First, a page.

Hughes, Amanda; Delisser, Terrance; Johnson, Roy; Sbar, Marc (The University of Arizona., 2021)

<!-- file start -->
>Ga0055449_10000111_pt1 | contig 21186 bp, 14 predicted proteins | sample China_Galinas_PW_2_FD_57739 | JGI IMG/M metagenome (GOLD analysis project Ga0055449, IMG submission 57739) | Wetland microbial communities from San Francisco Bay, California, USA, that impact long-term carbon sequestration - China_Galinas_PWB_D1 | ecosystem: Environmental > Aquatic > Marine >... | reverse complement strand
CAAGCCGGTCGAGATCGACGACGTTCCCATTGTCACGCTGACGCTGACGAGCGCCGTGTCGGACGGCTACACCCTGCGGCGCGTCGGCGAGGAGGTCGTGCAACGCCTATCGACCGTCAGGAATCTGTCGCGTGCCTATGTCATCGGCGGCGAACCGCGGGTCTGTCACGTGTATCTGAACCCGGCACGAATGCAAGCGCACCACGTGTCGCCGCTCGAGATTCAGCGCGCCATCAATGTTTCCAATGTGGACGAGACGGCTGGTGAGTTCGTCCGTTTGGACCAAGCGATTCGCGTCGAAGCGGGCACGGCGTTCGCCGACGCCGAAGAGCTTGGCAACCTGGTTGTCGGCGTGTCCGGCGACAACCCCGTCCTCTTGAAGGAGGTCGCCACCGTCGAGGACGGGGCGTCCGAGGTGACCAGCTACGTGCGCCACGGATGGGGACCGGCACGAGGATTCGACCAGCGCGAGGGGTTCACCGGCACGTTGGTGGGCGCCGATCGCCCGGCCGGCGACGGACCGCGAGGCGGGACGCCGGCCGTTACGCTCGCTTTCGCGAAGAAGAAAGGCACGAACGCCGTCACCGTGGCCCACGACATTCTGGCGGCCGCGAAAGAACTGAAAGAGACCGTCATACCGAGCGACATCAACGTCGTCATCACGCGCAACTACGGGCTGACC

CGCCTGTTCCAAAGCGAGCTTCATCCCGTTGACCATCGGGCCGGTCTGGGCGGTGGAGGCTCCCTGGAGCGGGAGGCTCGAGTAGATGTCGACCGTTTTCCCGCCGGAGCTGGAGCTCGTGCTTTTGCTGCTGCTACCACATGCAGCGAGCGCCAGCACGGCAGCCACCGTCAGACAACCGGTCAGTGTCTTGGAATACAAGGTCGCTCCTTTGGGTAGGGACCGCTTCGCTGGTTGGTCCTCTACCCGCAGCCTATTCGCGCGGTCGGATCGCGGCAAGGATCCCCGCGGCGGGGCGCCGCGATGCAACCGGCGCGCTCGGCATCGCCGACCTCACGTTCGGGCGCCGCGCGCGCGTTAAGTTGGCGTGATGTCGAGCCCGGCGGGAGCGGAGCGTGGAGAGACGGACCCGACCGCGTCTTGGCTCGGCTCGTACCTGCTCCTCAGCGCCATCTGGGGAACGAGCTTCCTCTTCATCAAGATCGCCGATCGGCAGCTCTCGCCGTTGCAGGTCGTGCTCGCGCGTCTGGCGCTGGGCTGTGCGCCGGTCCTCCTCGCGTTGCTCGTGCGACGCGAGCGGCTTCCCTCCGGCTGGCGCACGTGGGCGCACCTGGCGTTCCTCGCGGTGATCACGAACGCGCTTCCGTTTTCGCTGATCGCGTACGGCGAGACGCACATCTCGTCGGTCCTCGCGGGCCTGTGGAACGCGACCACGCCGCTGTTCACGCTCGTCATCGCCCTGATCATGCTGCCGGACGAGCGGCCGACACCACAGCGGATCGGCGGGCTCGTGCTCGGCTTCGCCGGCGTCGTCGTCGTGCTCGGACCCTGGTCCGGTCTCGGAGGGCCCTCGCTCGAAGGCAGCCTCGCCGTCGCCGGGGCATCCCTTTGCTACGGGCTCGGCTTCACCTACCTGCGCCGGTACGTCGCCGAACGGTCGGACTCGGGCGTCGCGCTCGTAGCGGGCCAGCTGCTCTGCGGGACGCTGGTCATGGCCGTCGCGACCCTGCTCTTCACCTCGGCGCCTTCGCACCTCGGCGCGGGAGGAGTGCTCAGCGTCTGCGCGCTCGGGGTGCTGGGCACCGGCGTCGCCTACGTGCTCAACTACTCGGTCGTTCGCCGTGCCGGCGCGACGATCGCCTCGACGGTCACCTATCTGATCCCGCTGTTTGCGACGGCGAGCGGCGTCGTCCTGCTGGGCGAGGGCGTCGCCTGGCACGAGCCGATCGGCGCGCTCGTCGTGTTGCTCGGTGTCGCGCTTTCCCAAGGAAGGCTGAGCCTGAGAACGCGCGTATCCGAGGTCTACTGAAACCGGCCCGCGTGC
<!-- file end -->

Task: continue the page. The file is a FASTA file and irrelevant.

The Sevier-Toroweap fault system is a 250+ km high-angle normal fault located in southern Utah and northern Arizona in the High Plateaus subprovince. It is one of three main normal faults that accommodate the strain concentrated on the boundary between the Basin and Range and Colorado Plateau in the Utah Transition Zone. As with all faults in the Transition Zone, the Sevier-Toroweap fault system trends N-S but has distinct bends in the fault trace that trend northwest or northeast. These characteristic changes in strike reflect the segmentation and growth history of the fault. Since fault linkage is reflected in a fault system’s net slip distribution, this study characterizes the net slip distribution along the Sevier-Toroweap fault system reveals fault linkage patterns which can improve our understanding of how this fault formed, its extent, and geometric segmentation that could impact the potential seismic hazards associated with it.Compiled surface geology and subsurface constraints were used to construct cross-sections using kinematic forward modeling techniques in order to evaluate the subsurface geometry of the fault and calculate displacement along the main trace of the fault system. Displacement constraints collected from these cross section, published USGS cross sections and maps, and other literature were compiled to produce distance vs. displacement plots. These plots demonstrate the segmentation of the Sevier-Toroweap fault system and help reduce uncertainty as to where the northern terminus of the fault system lies. The linkage history implied by variations in fault strike, locations of fault splays, and displacement gradients along strike suggest that there are three main segments of the fault, which are different than the fault sections commonly used to describe the fault in the existing literature. Additionally, the high displacements and lack of observed decrease in displacement at the northern extent of the mapped fault suggests that the northern terminus may extend over 100 km north of the northernmost continuously mapped trace of the fault system and into the Marysvale volcanic field where it is thought to continue but be obscured due to outcrop conditions and geologic complexity within the volcanic system. In light of these new observations and constraints on displacement, fault linkage, and subsurface geometry, potential earthquake hazards associated with this fault are then evaluated.